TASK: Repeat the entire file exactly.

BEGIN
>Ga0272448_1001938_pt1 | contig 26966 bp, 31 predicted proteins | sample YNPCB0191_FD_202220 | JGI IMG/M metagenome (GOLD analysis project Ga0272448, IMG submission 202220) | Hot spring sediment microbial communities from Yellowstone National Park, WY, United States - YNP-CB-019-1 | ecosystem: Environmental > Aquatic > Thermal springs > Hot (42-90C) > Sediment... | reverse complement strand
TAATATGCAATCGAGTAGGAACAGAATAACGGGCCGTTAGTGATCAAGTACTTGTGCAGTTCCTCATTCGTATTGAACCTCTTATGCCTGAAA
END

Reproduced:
>Ga0272448_1001938_pt1 | contig 26966 bp, 31 predicted proteins | sample YNPCB0191_FD_202220 | JGI IMG/M metagenome (GOLD analysis project Ga0272448, IMG submission 202220) | Hot spring sediment microbial communities from Yellowstone National Park, WY, United States - YNP-CB-019-1 | ecosystem: Environmental > Aquatic > Thermal springs > Hot (42-90C) > Sediment... | reverse complement strand
TAATATGCAATCGAGTAGGAACAGAATAACGGGCCGTTAGTGATCAAGTACTTGTGCAGTTCCTCATTCGTATTGAACCTCTTATGCCTGAAA